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Sunday, September 16, 2018

Former felons deserve a second chance

The Times Herald - Published 3:42 p.m. ET Sept. 11, 2018

Former felons deserve a second chance
One of the things that is Pure Michigan is sending people to prison. Although incarceration rates have fallen the past few years, there are three times as many people in Michigan prisons now than there were four decades ago. If Michigan were a country, it would have one of the top 20 incarceration rates in the world and would likely be on a State Department watch list.

More than six of every 100 Michiganders is in prison. About twice as many are former felons, those who have been released from prison, although many are still repaying a debt to society they no long owe.

It turns out that society needs them. Michigan needs them to get up in the morning and come to work. For many, though, that isn’t possible because one of the first things many employers ask, after name and address on a job application, is whether the applicant has been convicted of a felony.

One of those who would have to answer yes is the voice of those Pure Michigan commercials. Ten years before “Home Improvement” and 18 years before the debut of the state tourism campaign, Tim Allen was paroled from federal prison where he was serving three to seven years after being arrested with almost a pound and a half of cocaine.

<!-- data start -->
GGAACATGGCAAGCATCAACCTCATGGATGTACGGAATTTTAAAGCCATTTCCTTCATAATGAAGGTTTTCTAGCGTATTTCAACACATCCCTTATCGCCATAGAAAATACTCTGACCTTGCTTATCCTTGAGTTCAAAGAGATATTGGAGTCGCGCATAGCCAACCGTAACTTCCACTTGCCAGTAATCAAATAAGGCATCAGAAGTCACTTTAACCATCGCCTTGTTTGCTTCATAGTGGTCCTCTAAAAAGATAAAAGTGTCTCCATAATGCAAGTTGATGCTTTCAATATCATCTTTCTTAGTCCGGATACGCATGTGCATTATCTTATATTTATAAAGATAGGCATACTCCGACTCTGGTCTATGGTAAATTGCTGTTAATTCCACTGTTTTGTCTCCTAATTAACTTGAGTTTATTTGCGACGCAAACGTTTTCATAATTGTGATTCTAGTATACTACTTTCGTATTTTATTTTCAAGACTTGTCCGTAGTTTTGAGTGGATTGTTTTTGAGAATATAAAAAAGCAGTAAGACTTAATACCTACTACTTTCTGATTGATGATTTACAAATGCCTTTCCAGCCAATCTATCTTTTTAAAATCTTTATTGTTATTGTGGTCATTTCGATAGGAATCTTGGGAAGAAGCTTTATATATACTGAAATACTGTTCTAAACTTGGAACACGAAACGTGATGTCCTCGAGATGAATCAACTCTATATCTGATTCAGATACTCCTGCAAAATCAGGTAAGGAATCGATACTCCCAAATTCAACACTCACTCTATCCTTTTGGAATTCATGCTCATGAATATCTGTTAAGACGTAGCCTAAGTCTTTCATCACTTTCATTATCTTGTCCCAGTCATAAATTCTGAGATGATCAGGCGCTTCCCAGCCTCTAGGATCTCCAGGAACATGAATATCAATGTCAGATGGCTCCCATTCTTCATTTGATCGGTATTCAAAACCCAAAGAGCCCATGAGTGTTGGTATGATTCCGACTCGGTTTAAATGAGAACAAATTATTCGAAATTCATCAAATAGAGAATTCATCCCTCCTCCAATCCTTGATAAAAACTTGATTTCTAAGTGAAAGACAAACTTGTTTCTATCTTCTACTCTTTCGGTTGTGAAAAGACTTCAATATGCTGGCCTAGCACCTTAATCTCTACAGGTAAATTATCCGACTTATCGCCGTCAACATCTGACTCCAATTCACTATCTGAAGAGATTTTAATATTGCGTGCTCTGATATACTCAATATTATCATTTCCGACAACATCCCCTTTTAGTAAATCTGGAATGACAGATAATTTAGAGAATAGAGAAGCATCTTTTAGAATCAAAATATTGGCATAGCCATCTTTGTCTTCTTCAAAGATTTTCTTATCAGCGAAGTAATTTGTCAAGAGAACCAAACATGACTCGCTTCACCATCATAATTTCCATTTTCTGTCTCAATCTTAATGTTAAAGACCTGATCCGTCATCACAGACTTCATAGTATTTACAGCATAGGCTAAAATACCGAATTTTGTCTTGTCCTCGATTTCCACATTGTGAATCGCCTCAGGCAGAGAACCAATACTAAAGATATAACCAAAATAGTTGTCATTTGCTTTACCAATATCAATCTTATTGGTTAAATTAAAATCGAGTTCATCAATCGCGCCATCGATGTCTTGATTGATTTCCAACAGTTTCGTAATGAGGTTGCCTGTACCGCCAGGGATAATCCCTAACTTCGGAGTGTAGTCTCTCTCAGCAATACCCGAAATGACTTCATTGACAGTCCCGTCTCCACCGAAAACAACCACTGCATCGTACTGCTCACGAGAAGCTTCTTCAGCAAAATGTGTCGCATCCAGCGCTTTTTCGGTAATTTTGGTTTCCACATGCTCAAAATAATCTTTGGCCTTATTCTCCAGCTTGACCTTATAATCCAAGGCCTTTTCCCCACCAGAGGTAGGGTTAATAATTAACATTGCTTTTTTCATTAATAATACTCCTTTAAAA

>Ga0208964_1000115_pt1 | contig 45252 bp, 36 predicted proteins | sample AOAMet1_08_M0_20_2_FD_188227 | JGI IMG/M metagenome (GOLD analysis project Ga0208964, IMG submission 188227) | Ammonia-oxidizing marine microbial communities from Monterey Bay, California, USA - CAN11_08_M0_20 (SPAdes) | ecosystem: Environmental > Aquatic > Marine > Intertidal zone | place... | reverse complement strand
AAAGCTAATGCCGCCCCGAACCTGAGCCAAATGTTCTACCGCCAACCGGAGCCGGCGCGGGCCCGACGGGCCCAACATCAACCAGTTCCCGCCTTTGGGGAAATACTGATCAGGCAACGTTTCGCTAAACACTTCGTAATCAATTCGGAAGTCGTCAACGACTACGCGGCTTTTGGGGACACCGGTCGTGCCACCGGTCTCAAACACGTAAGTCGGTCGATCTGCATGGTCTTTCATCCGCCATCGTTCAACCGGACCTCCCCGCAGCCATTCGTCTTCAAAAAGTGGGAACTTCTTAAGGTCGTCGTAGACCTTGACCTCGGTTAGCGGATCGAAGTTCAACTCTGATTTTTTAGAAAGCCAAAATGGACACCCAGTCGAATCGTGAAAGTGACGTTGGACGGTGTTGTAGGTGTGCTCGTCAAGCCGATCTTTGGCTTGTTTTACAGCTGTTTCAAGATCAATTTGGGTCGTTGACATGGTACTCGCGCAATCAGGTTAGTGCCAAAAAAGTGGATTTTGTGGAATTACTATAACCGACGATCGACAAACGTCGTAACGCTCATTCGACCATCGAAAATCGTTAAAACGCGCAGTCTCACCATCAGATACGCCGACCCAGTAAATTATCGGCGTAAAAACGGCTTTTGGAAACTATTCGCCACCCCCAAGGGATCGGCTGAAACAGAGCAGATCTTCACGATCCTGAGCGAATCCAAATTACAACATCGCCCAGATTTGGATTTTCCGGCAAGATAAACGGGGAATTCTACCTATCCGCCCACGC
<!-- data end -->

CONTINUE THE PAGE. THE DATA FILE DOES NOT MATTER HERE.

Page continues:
Allen found work after his felony convictions.

Other former felons should be given the same chance. Many won’t. Some former felons are reluctant to apply for jobs, knowing they will have to check that box. Many employers won’t look past that blemish on a potential asset’s past history. Either way, applicants don’t get interviewed, employers don’t learn about important and relevant training and experience, well qualified people won’t get jobs and businesses will struggle to fill vital positions.

The felony question isn’t a valid predictor of future performance and should be illegal. In a handful of states and a few cities across the country, it is. A bill to ban it in Michigan never got a committee hearing.

But an executive order of Gov. Rick Snyder, Michigan last week just became one of about three dozen states that doesn’t ask the question of prospective state employees.

The city of Port Huron will no longer ask its applicants if they’ve been convicted of a felony. Beyond being a good business practice, it is part of City Manager James Freed’s campaign to give the city a reputation as a place welcoming to anyone who wants to work.

City Council can’t extend the ban to include other employers in the city, as Austin, Texas, and other cities have done.

That’s because, in March, Snyder signed Senate Bill 353, which prohibits local governments from enacting ordinances that restrict use of the felony question by private employers. Irony is not a crime.

Former felons deserve a second chance



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Former felons deserve a second chance


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Eric Mayo

 
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